Posts: 764
Registered: 3-9-2017
Location: Foster city
Member Is Offline

Mood: I was full of piss and vinegar, now I'm just full of vinegar

[*] posted on 7-7-2021 at 23:13


If this is for use in a desiccator use calcium sulfate in the form of drierite.

It comes in big lumps that don't blow around easily, and is available with an indicator so it'll change colors when it is saturated and needs drying.




They always say, "He lost his battle with cancer." But as Norm MacDonald pointed out, the cancer dies at pretty much the same time you do, so doesn't that make it a tie?


















View user's profile View All Posts By User
Bedlasky
International Hazard
*****




Posts: 864
Registered: 15-4-2019
Location: Beleriand
Member Is Offline


[*] posted on 8-7-2021 at 08:34


VeritasC&E: 0,003 g/m^3 of water vapour is above 100% H2SO4 at 20°C. 0,3 g/m^3 of water vapour is above 95,1% H2SO4 at 20°C. I just found these two values.

From experience - I often work with 85% and 70% H2SO4. If you add drop of <90% H2SO4 on to piece of paper towel, it make firstly black spot and after few seconds it make hole throught it. 85% and 70% H2SO4 just make brown spot. So I wouldn't use >85% H2SO4 for drying. But 70% H2SO4 still have enough drying propeties to dehydrate HCN to CO.




If you are interested in aqueous inorganic chemistry look at https://colourchem.wordpress.com/main-page/

I can offer GC analysis of samples. Just U2U to me for more info.

"An old friend once told me something that gave me great comfort. Something he had read. He said that Mozart, Beethoven and Chopin never died. They simply became music." Dr. Robert Ford, Westworld
View user's profile Visit user's homepage View All Posts By User
Tsjerk
International Hazard
*****




Posts: 2455
Registered: 20-4-2005
Location: Netherlands
Member Is Offline

Mood: Mood

[*] posted on 8-7-2021 at 12:05


Nice representation of the different hydrates of sulfuric acid:

link

link

[Edited on 8-7-2021 by Tsjerk]
View user's profile View All Posts By User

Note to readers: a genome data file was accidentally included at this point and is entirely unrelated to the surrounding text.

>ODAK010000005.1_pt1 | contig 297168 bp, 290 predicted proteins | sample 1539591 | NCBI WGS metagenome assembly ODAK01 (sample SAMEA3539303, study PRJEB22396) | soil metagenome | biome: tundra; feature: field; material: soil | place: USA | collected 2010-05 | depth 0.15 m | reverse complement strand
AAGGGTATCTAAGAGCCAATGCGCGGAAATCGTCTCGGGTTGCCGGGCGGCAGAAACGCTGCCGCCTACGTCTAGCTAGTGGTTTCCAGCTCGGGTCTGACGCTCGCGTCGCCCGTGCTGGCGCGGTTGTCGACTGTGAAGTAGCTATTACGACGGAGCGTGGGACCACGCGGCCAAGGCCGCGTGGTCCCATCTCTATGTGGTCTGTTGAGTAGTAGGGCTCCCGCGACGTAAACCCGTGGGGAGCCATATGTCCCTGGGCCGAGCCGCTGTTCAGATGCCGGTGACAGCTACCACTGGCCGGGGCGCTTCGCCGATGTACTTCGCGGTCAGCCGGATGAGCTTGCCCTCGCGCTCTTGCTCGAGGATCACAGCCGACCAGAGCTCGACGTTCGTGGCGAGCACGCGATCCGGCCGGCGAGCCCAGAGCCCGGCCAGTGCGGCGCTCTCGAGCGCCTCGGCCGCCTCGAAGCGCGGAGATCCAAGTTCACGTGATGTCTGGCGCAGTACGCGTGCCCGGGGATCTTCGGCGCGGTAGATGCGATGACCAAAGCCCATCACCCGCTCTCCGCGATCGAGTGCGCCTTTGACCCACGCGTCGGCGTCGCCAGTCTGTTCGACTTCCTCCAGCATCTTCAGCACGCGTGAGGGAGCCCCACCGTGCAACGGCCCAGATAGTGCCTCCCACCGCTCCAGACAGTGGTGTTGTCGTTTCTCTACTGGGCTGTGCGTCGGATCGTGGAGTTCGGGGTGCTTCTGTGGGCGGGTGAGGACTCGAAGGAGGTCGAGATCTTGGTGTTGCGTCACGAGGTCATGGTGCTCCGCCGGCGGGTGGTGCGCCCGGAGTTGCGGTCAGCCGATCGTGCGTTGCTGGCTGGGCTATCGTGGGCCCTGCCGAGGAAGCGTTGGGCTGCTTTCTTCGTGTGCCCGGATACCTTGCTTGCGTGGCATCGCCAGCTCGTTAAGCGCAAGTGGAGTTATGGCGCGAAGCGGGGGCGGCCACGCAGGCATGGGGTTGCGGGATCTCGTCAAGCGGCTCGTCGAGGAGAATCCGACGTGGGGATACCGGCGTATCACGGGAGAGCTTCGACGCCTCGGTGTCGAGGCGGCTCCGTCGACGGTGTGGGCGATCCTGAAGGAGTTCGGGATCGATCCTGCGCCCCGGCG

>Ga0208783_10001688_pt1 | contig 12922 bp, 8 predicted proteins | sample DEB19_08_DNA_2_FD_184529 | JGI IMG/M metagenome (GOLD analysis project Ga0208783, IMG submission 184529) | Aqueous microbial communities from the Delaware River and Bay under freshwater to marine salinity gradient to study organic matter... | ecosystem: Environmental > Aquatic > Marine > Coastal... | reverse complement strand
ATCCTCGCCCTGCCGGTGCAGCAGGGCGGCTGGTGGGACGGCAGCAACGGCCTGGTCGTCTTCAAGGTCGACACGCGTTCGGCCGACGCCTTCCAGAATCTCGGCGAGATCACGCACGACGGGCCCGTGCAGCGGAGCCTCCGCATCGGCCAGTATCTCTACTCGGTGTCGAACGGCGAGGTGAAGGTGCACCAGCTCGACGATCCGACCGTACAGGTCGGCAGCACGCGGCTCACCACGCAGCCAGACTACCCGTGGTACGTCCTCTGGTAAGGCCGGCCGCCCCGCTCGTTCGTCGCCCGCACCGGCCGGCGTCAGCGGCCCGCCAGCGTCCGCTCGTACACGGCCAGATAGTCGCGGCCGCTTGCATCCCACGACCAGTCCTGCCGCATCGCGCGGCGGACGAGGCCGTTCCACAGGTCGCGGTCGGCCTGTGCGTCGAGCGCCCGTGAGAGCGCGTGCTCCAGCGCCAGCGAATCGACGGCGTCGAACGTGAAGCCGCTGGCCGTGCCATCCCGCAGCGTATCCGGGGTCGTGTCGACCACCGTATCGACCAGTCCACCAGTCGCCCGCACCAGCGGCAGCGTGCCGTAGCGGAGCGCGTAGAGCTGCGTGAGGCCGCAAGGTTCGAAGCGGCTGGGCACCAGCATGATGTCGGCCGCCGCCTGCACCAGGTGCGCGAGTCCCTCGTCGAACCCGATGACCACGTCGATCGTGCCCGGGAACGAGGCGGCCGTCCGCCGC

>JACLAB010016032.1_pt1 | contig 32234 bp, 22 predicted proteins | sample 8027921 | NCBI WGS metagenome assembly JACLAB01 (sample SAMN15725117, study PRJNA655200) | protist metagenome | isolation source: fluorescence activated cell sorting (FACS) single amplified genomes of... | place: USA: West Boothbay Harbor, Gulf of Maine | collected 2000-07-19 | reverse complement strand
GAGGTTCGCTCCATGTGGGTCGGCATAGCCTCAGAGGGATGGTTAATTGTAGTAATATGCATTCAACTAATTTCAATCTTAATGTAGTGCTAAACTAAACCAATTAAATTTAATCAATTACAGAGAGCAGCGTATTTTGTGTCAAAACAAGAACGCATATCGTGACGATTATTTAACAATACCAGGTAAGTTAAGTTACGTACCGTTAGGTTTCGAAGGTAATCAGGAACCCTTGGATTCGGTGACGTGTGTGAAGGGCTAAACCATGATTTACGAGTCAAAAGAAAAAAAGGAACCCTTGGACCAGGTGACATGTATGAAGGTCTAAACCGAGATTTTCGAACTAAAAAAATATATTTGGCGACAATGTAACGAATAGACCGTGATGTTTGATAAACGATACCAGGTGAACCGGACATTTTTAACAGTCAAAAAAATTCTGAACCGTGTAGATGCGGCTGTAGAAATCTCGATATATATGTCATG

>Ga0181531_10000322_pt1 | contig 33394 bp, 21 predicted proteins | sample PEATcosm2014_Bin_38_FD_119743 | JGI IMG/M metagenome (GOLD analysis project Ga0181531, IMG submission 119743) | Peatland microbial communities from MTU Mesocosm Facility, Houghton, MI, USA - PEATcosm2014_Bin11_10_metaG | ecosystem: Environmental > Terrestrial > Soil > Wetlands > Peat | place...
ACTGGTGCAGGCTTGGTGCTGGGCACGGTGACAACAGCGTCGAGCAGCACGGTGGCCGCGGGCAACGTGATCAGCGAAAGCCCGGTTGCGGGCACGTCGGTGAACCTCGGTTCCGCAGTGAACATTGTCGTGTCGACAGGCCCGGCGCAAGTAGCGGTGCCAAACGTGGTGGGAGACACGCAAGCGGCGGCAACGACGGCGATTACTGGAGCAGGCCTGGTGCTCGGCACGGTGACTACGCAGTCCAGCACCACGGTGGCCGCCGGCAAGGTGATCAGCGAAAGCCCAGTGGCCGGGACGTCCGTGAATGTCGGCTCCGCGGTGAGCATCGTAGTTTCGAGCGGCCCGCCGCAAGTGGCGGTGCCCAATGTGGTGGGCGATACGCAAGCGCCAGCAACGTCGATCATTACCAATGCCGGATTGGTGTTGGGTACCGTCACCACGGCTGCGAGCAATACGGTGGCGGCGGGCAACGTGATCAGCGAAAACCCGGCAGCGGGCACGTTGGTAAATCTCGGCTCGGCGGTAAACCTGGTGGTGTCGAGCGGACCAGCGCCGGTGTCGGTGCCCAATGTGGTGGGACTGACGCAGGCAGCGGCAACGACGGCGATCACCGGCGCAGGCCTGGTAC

VeritasC&E
Hazard to Self
**




Posts: 65
Registered: 29-1-2018
Member Is Offline

Mood: No Mood

[*] posted on 11-7-2021 at 15:25


Thank you all for your various contributions!
View user's profile View All Posts By User
macckone
International Hazard
*****




Posts: 1930
Registered: 1-3-2013
Location: Over a mile high
Member Is Offline

Mood: Electrical

[*] posted on 17-7-2021 at 06:50


Agree magnesium sulfate. Calcium chloride is good for drying tubes but is not as general purpose.

[Edited on 18-7-2021 by macckone]
View user's profile View All Posts By User
Bezaleel
National Hazard
****




Posts: 414
Registered: 28-2-2009
Member Is Offline

Mood: transitional

[*] posted on 18-7-2021 at 04:10


I'm surprised NaOH has not been mentioned. I usually use hardware store prills of NaOH. Advantage is that it does not spread any vapours, but absorbs acid vapours.
View user's profile View All Posts By User
VeritasC&E
Hazard to Self
**




Posts: 65
Registered: 29-1-2018
Member Is Offline

Mood: No Mood

[*] posted on 20-7-2021 at 09:56


Quote: Originally posted by Bezaleel  
I'm surprised NaOH has not been mentioned. I usually use hardware store prills of NaOH. Advantage is that it does not spread any vapours, but absorbs acid vapours.


NaOH acts fast. Do you know if it holds much water per g dessicant? And how easy it is to recycle? I think it might have subpar characteristics on those points compared to Mg Sulfate.
View user's profile View All Posts By User
Bedlasky
International Hazard
*****




Posts: 864
Registered: 15-4-2019
Location: Beleriand
Member Is Offline


[*] posted on 20-7-2021 at 10:25